And none of it was very legal.

[snip]

Six U.S. agencies [the FBI, NSA, CIA, Office of the Director of National Intelligence, Treasury financial crimes division under DHS, Justice Department]created a stealth task force, spearhead by CIA’s Brennan, to run domestic surveillance on Trump associates and possibly Trump himself.

To feign ignorance and to seemingly operate within U.S. laws, the agencies freelanced the wiretapping of Trump associates to the British spy agency GCHQ.

The decision to insert GCHQ as a back door to eavesdrop was sparked by the denial of two FISA Court warrant applications filed by the FBI to seek wiretaps of Trump associates.

GCHQ did not work from London or the UK. In fact the spy agency worked from NSA’s headquarters in Fort Meade, MD with direct NSA supervision and guidance to conduct sweeping surveillance on Trump associates.

[snip]

The Justice Department and FBI set up the meeting at Trump Tower between Trump Jr., Manafort and Kushner with controversial Russian officials to make Trump’s associates appear compromised.

Following the Trump Tower sit down, GCHQ began digitally wiretapping Manafort, Trump Jr., and Kushner.

After the concocted meeting by the Deep State, the British spy agency could officially justify wiretapping Trump associates as an intelligence front for NSA because the Russian lawyer at the meeting, Natalia Veselnitskaya, was considered an international security risk and prior to the June sit down was not even allowed entry into the United States or the UK, federal sources said.

By using GCHQ, the NSA and its intelligence partners had carved out a loophole to wiretap Trump without a warrant. While it is illegal for U.S. agencies to monitor phones and emails of U.S. citizens inside the United States absent a warrant, it is not illegal for British intelligence to do so. Even if the GCHQ was tapping Trump on U.S. soil at Fort Meade.

The wiretaps, secured through illicit scheming, have been used by U.S. Special Counsel Robert Mueller’s probe of alleged Russian collusion in the 2016 election, even though the evidence is considered “poisoned fruit.”

Veselnitskaya, the Russian lawyer who spearheaded the Trump Tower meeting with the Trump campaign trio, was previously barred from entering the United Sates due to her alleged connections to the Russian FSB (the modern replacement of the cold-war-era KGB).

Yet mere days before the June meeting, Veselnitskaya was granted a rare visa to enter the United States from Preet Bharara, the then U.S. Attorney for the southern district of New York. Bharara could not be reached for comment and did not respond the a Twitter inquiry on the Russian’s visa by True Pundit.

(More on the unusual visa granted to Veselnitskaya here. More on GCHQ operating from NSA headquarters here.)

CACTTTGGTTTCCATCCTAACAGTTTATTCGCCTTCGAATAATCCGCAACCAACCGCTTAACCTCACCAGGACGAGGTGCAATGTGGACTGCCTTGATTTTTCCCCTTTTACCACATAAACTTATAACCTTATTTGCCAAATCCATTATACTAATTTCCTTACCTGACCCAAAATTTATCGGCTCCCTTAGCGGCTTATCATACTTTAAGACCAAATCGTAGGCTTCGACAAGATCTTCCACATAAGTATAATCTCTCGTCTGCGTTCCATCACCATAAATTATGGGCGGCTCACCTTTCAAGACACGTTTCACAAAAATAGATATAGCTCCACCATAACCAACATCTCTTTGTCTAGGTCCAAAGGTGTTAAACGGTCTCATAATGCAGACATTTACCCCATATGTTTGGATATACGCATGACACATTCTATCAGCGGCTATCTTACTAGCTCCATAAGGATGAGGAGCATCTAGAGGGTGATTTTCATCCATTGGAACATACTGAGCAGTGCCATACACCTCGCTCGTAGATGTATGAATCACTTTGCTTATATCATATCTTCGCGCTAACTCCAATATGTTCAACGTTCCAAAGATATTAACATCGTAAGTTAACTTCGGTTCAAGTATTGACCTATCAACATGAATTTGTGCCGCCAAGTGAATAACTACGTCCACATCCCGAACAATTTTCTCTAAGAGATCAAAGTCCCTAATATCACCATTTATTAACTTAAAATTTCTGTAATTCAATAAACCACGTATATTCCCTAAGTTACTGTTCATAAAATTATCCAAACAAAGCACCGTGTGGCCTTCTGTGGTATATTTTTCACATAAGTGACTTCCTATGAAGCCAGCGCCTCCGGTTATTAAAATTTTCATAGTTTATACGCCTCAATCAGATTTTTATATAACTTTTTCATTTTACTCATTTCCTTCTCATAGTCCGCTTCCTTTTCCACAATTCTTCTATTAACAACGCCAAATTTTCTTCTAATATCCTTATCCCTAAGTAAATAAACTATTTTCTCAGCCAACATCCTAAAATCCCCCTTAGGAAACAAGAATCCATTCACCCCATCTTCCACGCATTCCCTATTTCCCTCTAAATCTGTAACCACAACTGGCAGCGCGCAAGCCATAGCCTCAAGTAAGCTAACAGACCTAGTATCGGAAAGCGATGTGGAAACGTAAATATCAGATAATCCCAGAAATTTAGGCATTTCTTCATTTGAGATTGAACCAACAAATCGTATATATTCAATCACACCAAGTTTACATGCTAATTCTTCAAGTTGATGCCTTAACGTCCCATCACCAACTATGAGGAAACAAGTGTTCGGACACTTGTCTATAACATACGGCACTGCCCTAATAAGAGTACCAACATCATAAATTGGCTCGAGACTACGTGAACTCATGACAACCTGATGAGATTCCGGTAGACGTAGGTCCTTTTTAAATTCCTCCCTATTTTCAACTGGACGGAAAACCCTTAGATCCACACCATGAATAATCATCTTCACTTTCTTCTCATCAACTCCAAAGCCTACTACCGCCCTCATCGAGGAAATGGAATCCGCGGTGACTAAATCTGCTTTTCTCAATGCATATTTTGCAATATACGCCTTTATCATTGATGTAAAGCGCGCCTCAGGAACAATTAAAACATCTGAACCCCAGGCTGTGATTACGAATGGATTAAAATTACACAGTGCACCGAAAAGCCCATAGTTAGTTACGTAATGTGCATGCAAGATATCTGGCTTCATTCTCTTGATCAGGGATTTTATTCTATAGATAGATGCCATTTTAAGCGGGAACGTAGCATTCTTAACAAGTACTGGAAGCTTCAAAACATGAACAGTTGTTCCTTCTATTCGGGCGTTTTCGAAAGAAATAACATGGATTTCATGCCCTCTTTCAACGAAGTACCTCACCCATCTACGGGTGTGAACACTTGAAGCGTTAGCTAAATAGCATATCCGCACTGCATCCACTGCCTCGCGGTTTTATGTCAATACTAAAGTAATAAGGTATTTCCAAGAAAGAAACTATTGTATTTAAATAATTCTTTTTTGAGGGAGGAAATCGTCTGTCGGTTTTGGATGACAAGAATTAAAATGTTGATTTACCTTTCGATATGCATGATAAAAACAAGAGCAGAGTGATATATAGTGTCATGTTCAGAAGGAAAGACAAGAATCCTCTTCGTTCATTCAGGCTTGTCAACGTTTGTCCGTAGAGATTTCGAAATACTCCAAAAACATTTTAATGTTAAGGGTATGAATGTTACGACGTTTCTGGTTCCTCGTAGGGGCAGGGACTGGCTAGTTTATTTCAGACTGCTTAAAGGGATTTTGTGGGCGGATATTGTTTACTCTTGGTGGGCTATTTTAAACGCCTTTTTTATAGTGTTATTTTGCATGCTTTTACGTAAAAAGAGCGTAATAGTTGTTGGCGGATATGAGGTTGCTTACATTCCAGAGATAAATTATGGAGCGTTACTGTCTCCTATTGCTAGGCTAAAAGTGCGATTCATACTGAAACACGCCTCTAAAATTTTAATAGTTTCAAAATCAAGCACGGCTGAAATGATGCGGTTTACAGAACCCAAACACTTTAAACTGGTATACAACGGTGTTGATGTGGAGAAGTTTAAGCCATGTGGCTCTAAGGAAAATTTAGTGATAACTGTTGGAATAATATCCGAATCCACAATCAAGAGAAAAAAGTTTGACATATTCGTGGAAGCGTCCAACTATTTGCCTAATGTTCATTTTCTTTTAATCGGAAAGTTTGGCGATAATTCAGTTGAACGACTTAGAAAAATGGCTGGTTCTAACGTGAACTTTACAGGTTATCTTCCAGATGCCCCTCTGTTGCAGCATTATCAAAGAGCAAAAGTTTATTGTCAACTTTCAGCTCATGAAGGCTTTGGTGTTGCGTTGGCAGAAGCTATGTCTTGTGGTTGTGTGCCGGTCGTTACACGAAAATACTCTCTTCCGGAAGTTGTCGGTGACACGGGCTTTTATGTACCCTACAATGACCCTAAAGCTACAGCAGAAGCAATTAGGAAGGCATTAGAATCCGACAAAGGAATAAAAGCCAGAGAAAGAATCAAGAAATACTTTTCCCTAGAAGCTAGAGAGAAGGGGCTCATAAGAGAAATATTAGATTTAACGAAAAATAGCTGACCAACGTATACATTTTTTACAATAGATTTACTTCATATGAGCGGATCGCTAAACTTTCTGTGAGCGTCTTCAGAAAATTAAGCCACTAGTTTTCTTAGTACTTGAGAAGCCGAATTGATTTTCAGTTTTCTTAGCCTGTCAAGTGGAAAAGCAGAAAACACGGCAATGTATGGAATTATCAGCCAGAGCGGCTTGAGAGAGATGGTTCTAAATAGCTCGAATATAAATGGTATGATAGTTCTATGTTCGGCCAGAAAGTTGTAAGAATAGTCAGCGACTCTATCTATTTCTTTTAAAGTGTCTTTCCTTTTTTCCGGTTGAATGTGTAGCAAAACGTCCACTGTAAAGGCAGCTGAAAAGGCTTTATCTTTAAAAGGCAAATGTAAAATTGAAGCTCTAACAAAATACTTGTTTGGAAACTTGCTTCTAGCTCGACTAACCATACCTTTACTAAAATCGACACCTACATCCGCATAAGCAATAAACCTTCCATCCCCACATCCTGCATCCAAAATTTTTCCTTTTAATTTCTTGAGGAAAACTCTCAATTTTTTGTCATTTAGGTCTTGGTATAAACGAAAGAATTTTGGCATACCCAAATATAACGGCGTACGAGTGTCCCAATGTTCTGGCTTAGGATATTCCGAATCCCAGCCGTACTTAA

In July, Bharara’s former associate US Attorney Andrew Goldstein was added to Mueller’s army of largely Clinton backers and contributors to the special counsel’s enormous team.

In sum, the contention by True Pundit is that the government first spied on Trump and then concocted a national security ruse and desperately sought a FISA warrant to cover up the political spying which occurred before the FISA warrant was ever issued.

The editors of the Wall Street Journal also suspect that the dossier was used to obtain the FISA warrant, and, if so, that requires a congressional investigation:

The FISA court sets a high bar for warrants on U.S. citizens, and presumably even higher for wiretapping a presidential campaign. Did Mr. Comey’s FBI marshal the Steele dossier to persuade the court?

All of this is reason for House and Senate investigators to keep exploring how Mr. Comey’s FBI was investigating both presidential campaigns. Russian meddling is a threat to democracy but so was the FBI if it relied on Russian disinformation to eavesdrop on a presidential campaign. The Justice Department and FBI have stonewalled Congressional requests for documents and interviews, citing the “integrity” of Special Counsel Robert Mueller’s investigation.

But Mr. Mueller is not investigating the FBI, and in any event his ties to the bureau and Mr. Comey make him too conflicted for such a job. Congress is charged with providing oversight of law enforcement and the FISA courts, and it has an obligation to investigate their role in 2016. The intelligence committees have subpoena authority and the ability to hold those who don’t cooperate in contempt.

I agree with Daniel Greenfield. Based on what I’ve read and observed, while the initial surveillance was to stop Trump and help Clinton, Obama used FISA to provide a “national security” cover for politically spying on Trump right up to the inauguration. As he notes, the first 2016 application was made the month after Trump obtained the nomination and the second in October, the month before the election.

As the unmasking picked up pace after the election, the reasonable assumption is that its purpose was to undo the results of the election or hamstring the incoming President.